Joe Nathan has been rock solid throughout his career, posting eight seasons in which he saved at least 36 games. Heading into Fantasy draft season his move to Detroit was viewed as a positive, and the 39-year old saw his name being called on average as the seventh closer coming off draft boards. Things haven’t been good for him early on. He has blown two of his three save chances and has a 9.64 ERA over his first 4.2 innings pitched. He went on the record on Wednesday stating he dead arm. The numbers suggest he is right. His fastball velocity is down 1.5 MPH, the slider is down 1.0 MPH and his curve down 0.9 MPH. The question now is whether it is indeed a dead arm or has he actually hit the wall? Based on the fact that his fastball has dropped 3.2 MPH since the ’12 season I think if he hasn’t hit the wall, he is speeding right towards it. We have seen many mid and low level closers lose their jobs thus far. Nathan will be the first big name to fall prey. Sell now while you still have time.
With four stolen bases on Sunday Dee Gordon now leads the league with nine. That total is greater than or equal to the team totals of all but six teams. I bring this up because last season the league as a whole stole 2,693 bases, its lowest total since 2005 and 536 less than the prior season. Last year there were .55 stolen bases per team, per game. This season, although early teams are averaging .58. Teams are running less, and because of this fact, speed is not going to come as cheap as we have come to know it to be in the past. If you find yourself in the fortunate position of having a few guys that are capable of pushing you to the top of the steals category in your league, hold tight. Build that lead, and then sell to the highest bidder when you feel you are in a position to finish in the Top-3 in your league. Hopefully after reading this all of you Billy Hamilton owners think twice before selling low. He may not become the player you expected this season, but the Reds are going to keep trotting him out there and he will get his share of steals.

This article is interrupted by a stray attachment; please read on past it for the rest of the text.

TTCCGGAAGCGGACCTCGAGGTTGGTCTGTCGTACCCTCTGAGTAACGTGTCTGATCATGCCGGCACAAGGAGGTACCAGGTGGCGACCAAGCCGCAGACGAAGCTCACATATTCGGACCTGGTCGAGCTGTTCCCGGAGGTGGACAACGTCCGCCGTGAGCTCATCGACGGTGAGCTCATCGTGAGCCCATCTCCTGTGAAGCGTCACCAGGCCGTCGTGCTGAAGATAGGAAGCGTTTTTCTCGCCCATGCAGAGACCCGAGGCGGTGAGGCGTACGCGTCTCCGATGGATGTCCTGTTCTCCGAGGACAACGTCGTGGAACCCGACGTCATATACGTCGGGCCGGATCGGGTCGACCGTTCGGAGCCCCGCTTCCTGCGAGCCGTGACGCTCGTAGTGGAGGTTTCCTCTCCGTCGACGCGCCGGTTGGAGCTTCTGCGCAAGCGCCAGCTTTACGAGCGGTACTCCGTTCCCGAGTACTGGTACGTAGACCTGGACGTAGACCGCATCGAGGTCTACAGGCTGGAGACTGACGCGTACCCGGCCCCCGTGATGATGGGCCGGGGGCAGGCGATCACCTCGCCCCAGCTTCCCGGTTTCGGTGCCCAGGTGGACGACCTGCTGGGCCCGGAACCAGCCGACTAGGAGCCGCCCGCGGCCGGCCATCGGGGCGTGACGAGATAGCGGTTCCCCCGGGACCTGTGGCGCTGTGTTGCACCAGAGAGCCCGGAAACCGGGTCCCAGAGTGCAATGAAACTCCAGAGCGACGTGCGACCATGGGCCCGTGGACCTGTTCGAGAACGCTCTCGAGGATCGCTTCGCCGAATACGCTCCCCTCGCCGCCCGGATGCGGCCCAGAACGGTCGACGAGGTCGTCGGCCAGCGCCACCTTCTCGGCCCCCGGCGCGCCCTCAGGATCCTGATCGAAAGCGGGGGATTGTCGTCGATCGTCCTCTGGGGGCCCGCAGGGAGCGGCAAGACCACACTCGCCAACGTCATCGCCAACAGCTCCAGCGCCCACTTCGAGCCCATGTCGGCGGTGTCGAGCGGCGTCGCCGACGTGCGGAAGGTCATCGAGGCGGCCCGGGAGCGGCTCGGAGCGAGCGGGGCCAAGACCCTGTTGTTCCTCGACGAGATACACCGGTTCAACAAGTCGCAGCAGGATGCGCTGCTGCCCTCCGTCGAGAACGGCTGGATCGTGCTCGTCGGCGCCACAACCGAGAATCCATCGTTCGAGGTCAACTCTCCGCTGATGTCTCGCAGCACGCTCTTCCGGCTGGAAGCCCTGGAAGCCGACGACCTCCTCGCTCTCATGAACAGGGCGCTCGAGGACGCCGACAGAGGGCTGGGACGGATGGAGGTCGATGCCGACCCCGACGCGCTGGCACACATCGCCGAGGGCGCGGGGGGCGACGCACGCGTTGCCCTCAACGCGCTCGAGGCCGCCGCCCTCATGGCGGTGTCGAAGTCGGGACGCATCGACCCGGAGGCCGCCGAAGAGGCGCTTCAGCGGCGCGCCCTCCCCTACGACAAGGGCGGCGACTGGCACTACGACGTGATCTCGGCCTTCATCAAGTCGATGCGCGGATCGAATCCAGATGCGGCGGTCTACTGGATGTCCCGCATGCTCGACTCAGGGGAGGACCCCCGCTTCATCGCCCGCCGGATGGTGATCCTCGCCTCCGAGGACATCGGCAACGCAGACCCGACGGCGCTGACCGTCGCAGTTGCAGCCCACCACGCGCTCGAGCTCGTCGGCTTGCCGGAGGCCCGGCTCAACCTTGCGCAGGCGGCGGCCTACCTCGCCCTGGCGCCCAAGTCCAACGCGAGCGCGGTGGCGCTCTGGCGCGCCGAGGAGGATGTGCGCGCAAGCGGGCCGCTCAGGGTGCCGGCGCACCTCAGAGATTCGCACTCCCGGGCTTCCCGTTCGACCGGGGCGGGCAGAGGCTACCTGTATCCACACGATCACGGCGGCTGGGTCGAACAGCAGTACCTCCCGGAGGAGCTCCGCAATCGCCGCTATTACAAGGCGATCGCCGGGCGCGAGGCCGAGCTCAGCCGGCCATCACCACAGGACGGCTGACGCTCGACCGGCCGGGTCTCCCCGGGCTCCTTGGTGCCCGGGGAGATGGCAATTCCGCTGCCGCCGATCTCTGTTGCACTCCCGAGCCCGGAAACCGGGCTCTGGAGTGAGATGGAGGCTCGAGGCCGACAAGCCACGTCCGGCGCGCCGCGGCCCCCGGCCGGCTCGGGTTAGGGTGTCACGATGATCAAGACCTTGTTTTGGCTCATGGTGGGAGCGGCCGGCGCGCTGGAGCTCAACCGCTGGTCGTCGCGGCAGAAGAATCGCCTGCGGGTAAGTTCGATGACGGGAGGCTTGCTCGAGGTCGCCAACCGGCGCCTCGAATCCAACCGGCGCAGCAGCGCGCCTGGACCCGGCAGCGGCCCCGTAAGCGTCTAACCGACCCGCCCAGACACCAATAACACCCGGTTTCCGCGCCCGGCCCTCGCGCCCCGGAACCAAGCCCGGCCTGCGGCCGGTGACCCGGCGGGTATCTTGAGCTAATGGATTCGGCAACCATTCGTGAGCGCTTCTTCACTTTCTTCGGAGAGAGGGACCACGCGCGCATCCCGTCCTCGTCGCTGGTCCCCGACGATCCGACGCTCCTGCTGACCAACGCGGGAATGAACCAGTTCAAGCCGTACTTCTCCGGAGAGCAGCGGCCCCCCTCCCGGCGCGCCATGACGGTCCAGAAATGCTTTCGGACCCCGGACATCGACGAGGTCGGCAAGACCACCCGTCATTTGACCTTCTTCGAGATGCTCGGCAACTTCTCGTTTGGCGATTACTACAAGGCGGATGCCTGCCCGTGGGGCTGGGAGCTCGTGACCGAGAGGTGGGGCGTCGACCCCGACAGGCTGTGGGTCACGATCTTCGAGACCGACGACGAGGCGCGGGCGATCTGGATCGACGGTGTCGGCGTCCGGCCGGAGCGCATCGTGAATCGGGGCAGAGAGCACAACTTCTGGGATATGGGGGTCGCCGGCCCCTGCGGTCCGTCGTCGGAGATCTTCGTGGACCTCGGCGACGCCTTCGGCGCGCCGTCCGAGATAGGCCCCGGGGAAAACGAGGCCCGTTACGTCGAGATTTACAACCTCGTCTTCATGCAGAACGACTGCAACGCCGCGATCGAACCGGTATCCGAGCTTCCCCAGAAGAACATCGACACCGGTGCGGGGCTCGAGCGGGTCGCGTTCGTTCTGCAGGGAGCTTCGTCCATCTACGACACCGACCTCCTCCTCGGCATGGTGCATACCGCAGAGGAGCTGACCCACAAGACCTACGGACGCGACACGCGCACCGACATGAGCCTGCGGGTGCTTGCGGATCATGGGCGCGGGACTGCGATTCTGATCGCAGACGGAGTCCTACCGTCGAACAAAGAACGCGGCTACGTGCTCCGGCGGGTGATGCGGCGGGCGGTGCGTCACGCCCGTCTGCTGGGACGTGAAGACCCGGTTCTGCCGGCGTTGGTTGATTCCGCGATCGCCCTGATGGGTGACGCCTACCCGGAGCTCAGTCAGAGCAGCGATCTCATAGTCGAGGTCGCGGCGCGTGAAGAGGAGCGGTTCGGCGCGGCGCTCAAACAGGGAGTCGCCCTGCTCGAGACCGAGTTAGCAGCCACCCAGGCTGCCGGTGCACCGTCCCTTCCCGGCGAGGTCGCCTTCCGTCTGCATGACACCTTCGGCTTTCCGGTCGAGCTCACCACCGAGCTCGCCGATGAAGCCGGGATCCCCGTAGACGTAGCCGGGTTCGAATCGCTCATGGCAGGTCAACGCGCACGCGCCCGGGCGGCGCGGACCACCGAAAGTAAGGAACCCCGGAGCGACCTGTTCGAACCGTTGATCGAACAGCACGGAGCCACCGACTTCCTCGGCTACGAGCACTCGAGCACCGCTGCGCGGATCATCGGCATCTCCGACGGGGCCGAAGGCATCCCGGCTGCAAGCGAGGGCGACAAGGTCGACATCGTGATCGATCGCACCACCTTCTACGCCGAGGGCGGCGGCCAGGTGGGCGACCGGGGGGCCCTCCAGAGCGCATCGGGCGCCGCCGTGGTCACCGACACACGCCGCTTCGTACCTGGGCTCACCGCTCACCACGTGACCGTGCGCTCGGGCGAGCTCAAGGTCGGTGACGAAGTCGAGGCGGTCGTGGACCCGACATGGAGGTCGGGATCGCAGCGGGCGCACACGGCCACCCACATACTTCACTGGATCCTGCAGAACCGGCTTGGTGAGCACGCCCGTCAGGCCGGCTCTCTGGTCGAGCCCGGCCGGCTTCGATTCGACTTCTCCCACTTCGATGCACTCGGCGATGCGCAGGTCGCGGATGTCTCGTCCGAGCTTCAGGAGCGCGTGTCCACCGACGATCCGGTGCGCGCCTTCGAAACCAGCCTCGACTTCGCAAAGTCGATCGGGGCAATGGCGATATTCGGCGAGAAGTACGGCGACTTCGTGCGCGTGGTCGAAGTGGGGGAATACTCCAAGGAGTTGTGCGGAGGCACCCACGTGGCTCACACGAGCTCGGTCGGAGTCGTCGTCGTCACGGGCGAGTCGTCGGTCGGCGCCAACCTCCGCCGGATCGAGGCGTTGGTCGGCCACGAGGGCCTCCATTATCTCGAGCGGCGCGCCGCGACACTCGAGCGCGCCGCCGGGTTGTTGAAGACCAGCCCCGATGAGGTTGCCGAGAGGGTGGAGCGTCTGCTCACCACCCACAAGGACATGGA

A.J. Burnett is now pitching in his 16th season. Throughout his entire career he has posted a BB/9 of 3.68. Burnett currently leads the league in walks, and it has resulted in a BB/9 of 7.88. Honestly it’s a miracle he has been able to post an ERA of 3.94 despite all the free passes he has given. If you own him, there is definitely reason for concern. For starters, his average fastball velocity is down 0.8 MPH to 91.6. That is his lowest mark since tracking of these numbers began back in ’07. It looks like he knows this, because all indications have him nibbling at the strike zone instead of attacking hitters. Only 39.7 percent of his pitches have been in the strike zone, his career mark is 48.5. When he does put the ball in the strike zone, opposing hitters are making contact 93.4 percent of the time; another career-worst mark. I don’t own him, but if I did I would give him two more starts to right this ship. If he doesn’t show improvement, he will probably be in line for a long season.
I stress patience this time of year. It is a virtue that will save you from making mistakes just about every time. That being said, you can still try and do some bargain shopping. My favorite early target is Allen Craig. After setting career-best numbers in games played, batting average, on-base percentage and RBIs, he has fallen flat to start this year. Through his first 10 games he has just five hits over his first 41 at-bats and only three RBIs. I see that and I don’t flinch. I see a lifetime .300 hitter over 1,329 at-bats. It’s called a slump. He is too good of a hitter for this to last. As mentioned earlier, just about the entire Cards offense is off to a slow start. They will snap out of it, and when they do you can bet this guy is going to be a big part of it. If you see this guy’s name pop up on your trading block do yourself a favor and get your hands on him.